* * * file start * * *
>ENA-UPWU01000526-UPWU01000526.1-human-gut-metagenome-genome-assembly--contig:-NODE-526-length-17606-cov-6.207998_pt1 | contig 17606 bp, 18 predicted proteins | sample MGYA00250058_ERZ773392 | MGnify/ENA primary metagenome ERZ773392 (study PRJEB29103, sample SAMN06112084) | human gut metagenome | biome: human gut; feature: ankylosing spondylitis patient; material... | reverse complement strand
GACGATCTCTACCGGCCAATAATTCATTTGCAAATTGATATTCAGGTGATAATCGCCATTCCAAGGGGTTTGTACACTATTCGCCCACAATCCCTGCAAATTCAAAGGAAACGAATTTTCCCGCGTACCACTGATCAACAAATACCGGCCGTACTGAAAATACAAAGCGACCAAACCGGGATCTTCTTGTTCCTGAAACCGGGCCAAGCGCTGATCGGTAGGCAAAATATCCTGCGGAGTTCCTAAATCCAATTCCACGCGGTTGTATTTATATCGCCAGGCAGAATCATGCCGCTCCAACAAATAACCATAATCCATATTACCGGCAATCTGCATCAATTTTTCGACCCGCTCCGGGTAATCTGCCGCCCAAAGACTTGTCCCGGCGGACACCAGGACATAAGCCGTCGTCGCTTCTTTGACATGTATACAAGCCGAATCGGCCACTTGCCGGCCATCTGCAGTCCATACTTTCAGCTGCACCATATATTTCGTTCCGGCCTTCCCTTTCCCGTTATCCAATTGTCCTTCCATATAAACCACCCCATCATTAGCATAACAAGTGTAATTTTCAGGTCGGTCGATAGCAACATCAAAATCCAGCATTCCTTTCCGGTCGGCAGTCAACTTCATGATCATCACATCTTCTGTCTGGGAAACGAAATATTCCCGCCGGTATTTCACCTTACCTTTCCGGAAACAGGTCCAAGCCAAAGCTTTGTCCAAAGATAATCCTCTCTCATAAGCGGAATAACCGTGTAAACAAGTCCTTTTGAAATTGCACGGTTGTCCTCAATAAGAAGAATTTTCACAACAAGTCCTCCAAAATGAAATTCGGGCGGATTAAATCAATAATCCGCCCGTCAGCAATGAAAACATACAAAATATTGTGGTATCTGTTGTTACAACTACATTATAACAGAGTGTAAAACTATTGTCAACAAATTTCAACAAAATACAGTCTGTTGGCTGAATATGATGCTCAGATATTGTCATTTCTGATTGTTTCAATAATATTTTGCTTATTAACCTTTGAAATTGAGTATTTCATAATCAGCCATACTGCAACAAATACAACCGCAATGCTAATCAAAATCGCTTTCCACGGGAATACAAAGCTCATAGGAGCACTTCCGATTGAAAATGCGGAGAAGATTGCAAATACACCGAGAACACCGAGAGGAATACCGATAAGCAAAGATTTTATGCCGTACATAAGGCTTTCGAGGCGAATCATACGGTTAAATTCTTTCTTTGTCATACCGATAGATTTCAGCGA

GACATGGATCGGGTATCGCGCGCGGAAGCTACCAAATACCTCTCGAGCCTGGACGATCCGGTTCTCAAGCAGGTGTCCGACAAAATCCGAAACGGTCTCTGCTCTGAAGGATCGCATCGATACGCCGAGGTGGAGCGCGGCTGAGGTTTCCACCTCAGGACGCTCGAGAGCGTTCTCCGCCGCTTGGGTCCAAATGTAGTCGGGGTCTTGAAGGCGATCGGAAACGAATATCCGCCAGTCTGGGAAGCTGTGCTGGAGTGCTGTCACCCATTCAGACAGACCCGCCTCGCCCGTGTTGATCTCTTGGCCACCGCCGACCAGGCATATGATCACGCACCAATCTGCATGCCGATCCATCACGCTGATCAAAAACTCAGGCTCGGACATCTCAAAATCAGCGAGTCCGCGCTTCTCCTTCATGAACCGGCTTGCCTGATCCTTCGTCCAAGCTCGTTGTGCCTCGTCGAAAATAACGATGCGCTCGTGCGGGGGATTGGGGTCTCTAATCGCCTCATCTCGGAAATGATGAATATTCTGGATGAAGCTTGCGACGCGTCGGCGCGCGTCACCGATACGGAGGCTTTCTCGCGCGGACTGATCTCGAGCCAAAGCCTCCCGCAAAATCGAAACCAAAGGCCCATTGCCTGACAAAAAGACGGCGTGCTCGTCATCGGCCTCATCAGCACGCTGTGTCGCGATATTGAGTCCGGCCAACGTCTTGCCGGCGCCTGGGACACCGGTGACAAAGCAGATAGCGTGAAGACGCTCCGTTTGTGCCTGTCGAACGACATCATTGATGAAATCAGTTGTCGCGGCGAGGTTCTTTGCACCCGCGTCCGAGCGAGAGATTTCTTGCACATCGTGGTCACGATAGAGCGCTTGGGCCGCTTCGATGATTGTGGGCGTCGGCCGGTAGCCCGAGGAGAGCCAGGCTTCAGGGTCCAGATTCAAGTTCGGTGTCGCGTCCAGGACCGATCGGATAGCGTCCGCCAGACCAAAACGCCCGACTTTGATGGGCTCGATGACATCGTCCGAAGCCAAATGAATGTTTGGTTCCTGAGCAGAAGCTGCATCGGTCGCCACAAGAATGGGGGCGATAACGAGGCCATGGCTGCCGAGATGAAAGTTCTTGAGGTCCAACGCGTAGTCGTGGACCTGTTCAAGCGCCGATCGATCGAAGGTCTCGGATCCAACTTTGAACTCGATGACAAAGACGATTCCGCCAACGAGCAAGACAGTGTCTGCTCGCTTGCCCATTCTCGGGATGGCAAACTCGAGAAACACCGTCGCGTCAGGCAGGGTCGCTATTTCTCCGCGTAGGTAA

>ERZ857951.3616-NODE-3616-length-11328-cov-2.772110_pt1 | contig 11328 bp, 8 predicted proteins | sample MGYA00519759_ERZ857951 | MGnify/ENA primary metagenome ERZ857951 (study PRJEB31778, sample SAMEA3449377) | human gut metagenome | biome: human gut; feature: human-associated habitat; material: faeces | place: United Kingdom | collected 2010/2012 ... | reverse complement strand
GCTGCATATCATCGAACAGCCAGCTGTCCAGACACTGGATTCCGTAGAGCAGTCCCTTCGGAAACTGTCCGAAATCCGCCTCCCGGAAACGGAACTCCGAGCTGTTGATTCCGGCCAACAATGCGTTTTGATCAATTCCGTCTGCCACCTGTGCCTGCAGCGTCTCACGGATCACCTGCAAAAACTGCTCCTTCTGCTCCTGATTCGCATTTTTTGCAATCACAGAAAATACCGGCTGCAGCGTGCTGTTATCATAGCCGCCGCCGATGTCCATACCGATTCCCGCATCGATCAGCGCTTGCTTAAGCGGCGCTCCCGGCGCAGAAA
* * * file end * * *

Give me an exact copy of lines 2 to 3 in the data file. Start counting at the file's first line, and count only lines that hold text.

GACGATCTCTACCGGCCAATAATTCATTTGCAAATTGATATTCAGGTGATAATCGCCATTCCAAGGGGTTTGTACACTATTCGCCCACAATCCCTGCAAATTCAAAGGAAACGAATTTTCCCGCGTACCACTGATCAACAAATACCGGCCGTACTGAAAATACAAAGCGACCAAACCGGGATCTTCTTGTTCCTGAAACCGGGCCAAGCGCTGATCGGTAGGCAAAATATCCTGCGGAGTTCCTAAATCCAATTCCACGCGGTTGTATTTATATCGCCAGGCAGAATCATGCCGCTCCAACAAATAACCATAATCCATATTACCGGCAATCTGCATCAATTTTTCGACCCGCTCCGGGTAATCTGCCGCCCAAAGACTTGTCCCGGCGGACACCAGGACATAAGCCGTCGTCGCTTCTTTGACATGTATACAAGCCGAATCGGCCACTTGCCGGCCATCTGCAGTCCATACTTTCAGCTGCACCATATATTTCGTTCCGGCCTTCCCTTTCCCGTTATCCAATTGTCCTTCCATATAAACCACCCCATCATTAGCATAACAAGTGTAATTTTCAGGTCGGTCGATAGCAACATCAAAATCCAGCATTCCTTTCCGGTCGGCAGTCAACTTCATGATCATCACATCTTCTGTCTGGGAAACGAAATATTCCCGCCGGTATTTCACCTTACCTTTCCGGAAACAGGTCCAAGCCAAAGCTTTGTCCAAAGATAATCCTCTCTCATAAGCGGAATAACCGTGTAAACAAGTCCTTTTGAAATTGCACGGTTGTCCTCAATAAGAAGAATTTTCACAACAAGTCCTCCAAAATGAAATTCGGGCGGATTAAATCAATAATCCGCCCGTCAGCAATGAAAACATACAAAATATTGTGGTATCTGTTGTTACAACTACATTATAACAGAGTGTAAAACTATTGTCAACAAATTTCAACAAAATACAGTCTGTTGGCTGAATATGATGCTCAGATATTGTCATTTCTGATTGTTTCAATAATATTTTGCTTATTAACCTTTGAAATTGAGTATTTCATAATCAGCCATACTGCAACAAATACAACCGCAATGCTAATCAAAATCGCTTTCCACGGGAATACAAAGCTCATAGGAGCACTTCCGATTGAAAATGCGGAGAAGATTGCAAATACACCGAGAACACCGAGAGGAATACCGATAAGCAAAGATTTTATGCCGTACATAAGGCTTTCGAGGCGAATCATACGGTTAAATTCTTTCTTTGTCATACCGATAGATTTCAGCGA

GACATGGATCGGGTATCGCGCGCGGAAGCTACCAAATACCTCTCGAGCCTGGACGATCCGGTTCTCAAGCAGGTGTCCGACAAAATCCGAAACGGTCTCTGCTCTGAAGGATCGCATCGATACGCCGAGGTGGAGCGCGGCTGAGGTTTCCACCTCAGGACGCTCGAGAGCGTTCTCCGCCGCTTGGGTCCAAATGTAGTCGGGGTCTTGAAGGCGATCGGAAACGAATATCCGCCAGTCTGGGAAGCTGTGCTGGAGTGCTGTCACCCATTCAGACAGACCCGCCTCGCCCGTGTTGATCTCTTGGCCACCGCCGACCAGGCATATGATCACGCACCAATCTGCATGCCGATCCATCACGCTGATCAAAAACTCAGGCTCGGACATCTCAAAATCAGCGAGTCCGCGCTTCTCCTTCATGAACCGGCTTGCCTGATCCTTCGTCCAAGCTCGTTGTGCCTCGTCGAAAATAACGATGCGCTCGTGCGGGGGATTGGGGTCTCTAATCGCCTCATCTCGGAAATGATGAATATTCTGGATGAAGCTTGCGACGCGTCGGCGCGCGTCACCGATACGGAGGCTTTCTCGCGCGGACTGATCTCGAGCCAAAGCCTCCCGCAAAATCGAAACCAAAGGCCCATTGCCTGACAAAAAGACGGCGTGCTCGTCATCGGCCTCATCAGCACGCTGTGTCGCGATATTGAGTCCGGCCAACGTCTTGCCGGCGCCTGGGACACCGGTGACAAAGCAGATAGCGTGAAGACGCTCCGTTTGTGCCTGTCGAACGACATCATTGATGAAATCAGTTGTCGCGGCGAGGTTCTTTGCACCCGCGTCCGAGCGAGAGATTTCTTGCACATCGTGGTCACGATAGAGCGCTTGGGCCGCTTCGATGATTGTGGGCGTCGGCCGGTAGCCCGAGGAGAGCCAGGCTTCAGGGTCCAGATTCAAGTTCGGTGTCGCGTCCAGGACCGATCGGATAGCGTCCGCCAGACCAAAACGCCCGACTTTGATGGGCTCGATGACATCGTCCGAAGCCAAATGAATGTTTGGTTCCTGAGCAGAAGCTGCATCGGTCGCCACAAGAATGGGGGCGATAACGAGGCCATGGCTGCCGAGATGAAAGTTCTTGAGGTCCAACGCGTAGTCGTGGACCTGTTCAAGCGCCGATCGATCGAAGGTCTCGGATCCAACTTTGAACTCGATGACAAAGACGATTCCGCCAACGAGCAAGACAGTGTCTGCTCGCTTGCCCATTCTCGGGATGGCAAACTCGAGAAACACCGTCGCGTCAGGCAGGGTCGCTATTTCTCCGCGTAGGTAA